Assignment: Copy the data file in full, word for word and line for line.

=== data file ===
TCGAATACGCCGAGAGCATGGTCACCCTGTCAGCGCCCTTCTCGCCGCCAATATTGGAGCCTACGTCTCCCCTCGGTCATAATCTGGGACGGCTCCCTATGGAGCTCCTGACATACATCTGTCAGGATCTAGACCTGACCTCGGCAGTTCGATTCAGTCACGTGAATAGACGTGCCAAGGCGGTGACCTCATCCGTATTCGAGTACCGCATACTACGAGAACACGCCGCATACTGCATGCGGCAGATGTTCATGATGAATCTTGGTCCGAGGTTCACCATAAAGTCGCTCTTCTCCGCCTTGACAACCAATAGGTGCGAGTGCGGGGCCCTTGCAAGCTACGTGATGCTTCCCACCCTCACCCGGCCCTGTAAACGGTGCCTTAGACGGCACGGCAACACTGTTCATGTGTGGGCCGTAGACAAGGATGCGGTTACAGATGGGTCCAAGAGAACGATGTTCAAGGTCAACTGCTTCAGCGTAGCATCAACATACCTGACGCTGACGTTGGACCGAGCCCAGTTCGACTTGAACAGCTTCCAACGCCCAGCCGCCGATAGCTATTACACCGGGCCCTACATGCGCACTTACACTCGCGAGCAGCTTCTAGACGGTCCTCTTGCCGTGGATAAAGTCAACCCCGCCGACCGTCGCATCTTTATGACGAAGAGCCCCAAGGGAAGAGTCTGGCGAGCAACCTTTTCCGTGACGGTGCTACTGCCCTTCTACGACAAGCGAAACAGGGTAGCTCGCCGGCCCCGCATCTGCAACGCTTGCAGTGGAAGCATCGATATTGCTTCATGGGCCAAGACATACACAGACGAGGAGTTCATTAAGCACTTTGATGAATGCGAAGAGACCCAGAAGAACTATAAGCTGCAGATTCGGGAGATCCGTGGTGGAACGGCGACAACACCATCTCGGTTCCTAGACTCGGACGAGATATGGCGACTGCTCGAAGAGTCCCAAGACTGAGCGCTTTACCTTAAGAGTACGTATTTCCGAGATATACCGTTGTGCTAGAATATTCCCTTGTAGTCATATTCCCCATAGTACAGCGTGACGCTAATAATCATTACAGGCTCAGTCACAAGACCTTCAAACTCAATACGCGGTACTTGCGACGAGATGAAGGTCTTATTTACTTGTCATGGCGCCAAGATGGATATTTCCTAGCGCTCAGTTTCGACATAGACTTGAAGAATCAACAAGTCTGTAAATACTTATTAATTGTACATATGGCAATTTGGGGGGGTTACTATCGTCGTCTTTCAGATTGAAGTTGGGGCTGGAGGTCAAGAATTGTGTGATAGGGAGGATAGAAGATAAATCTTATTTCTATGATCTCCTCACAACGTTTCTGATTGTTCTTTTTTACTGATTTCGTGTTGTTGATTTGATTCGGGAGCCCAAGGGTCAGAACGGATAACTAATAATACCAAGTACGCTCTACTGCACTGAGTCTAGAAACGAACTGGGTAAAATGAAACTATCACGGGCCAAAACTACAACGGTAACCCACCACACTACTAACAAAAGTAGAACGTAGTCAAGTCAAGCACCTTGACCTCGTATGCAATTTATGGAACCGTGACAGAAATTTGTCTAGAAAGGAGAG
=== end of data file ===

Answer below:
TCGAATACGCCGAGAGCATGGTCACCCTGTCAGCGCCCTTCTCGCCGCCAATATTGGAGCCTACGTCTCCCCTCGGTCATAATCTGGGACGGCTCCCTATGGAGCTCCTGACATACATCTGTCAGGATCTAGACCTGACCTCGGCAGTTCGATTCAGTCACGTGAATAGACGTGCCAAGGCGGTGACCTCATCCGTATTCGAGTACCGCATACTACGAGAACACGCCGCATACTGCATGCGGCAGATGTTCATGATGAATCTTGGTCCGAGGTTCACCATAAAGTCGCTCTTCTCCGCCTTGACAACCAATAGGTGCGAGTGCGGGGCCCTTGCAAGCTACGTGATGCTTCCCACCCTCACCCGGCCCTGTAAACGGTGCCTTAGACGGCACGGCAACACTGTTCATGTGTGGGCCGTAGACAAGGATGCGGTTACAGATGGGTCCAAGAGAACGATGTTCAAGGTCAACTGCTTCAGCGTAGCATCAACATACCTGACGCTGACGTTGGACCGAGCCCAGTTCGACTTGAACAGCTTCCAACGCCCAGCCGCCGATAGCTATTACACCGGGCCCTACATGCGCACTTACACTCGCGAGCAGCTTCTAGACGGTCCTCTTGCCGTGGATAAAGTCAACCCCGCCGACCGTCGCATCTTTATGACGAAGAGCCCCAAGGGAAGAGTCTGGCGAGCAACCTTTTCCGTGACGGTGCTACTGCCCTTCTACGACAAGCGAAACAGGGTAGCTCGCCGGCCCCGCATCTGCAACGCTTGCAGTGGAAGCATCGATATTGCTTCATGGGCCAAGACATACACAGACGAGGAGTTCATTAAGCACTTTGATGAATGCGAAGAGACCCAGAAGAACTATAAGCTGCAGATTCGGGAGATCCGTGGTGGAACGGCGACAACACCATCTCGGTTCCTAGACTCGGACGAGATATGGCGACTGCTCGAAGAGTCCCAAGACTGAGCGCTTTACCTTAAGAGTACGTATTTCCGAGATATACCGTTGTGCTAGAATATTCCCTTGTAGTCATATTCCCCATAGTACAGCGTGACGCTAATAATCATTACAGGCTCAGTCACAAGACCTTCAAACTCAATACGCGGTACTTGCGACGAGATGAAGGTCTTATTTACTTGTCATGGCGCCAAGATGGATATTTCCTAGCGCTCAGTTTCGACATAGACTTGAAGAATCAACAAGTCTGTAAATACTTATTAATTGTACATATGGCAATTTGGGGGGGTTACTATCGTCGTCTTTCAGATTGAAGTTGGGGCTGGAGGTCAAGAATTGTGTGATAGGGAGGATAGAAGATAAATCTTATTTCTATGATCTCCTCACAACGTTTCTGATTGTTCTTTTTTACTGATTTCGTGTTGTTGATTTGATTCGGGAGCCCAAGGGTCAGAACGGATAACTAATAATACCAAGTACGCTCTACTGCACTGAGTCTAGAAACGAACTGGGTAAAATGAAACTATCACGGGCCAAAACTACAACGGTAACCCACCACACTACTAACAAAAGTAGAACGTAGTCAAGTCAAGCACCTTGACCTCGTATGCAATTTATGGAACCGTGACAGAAATTTGTCTAGAAAGGAGAG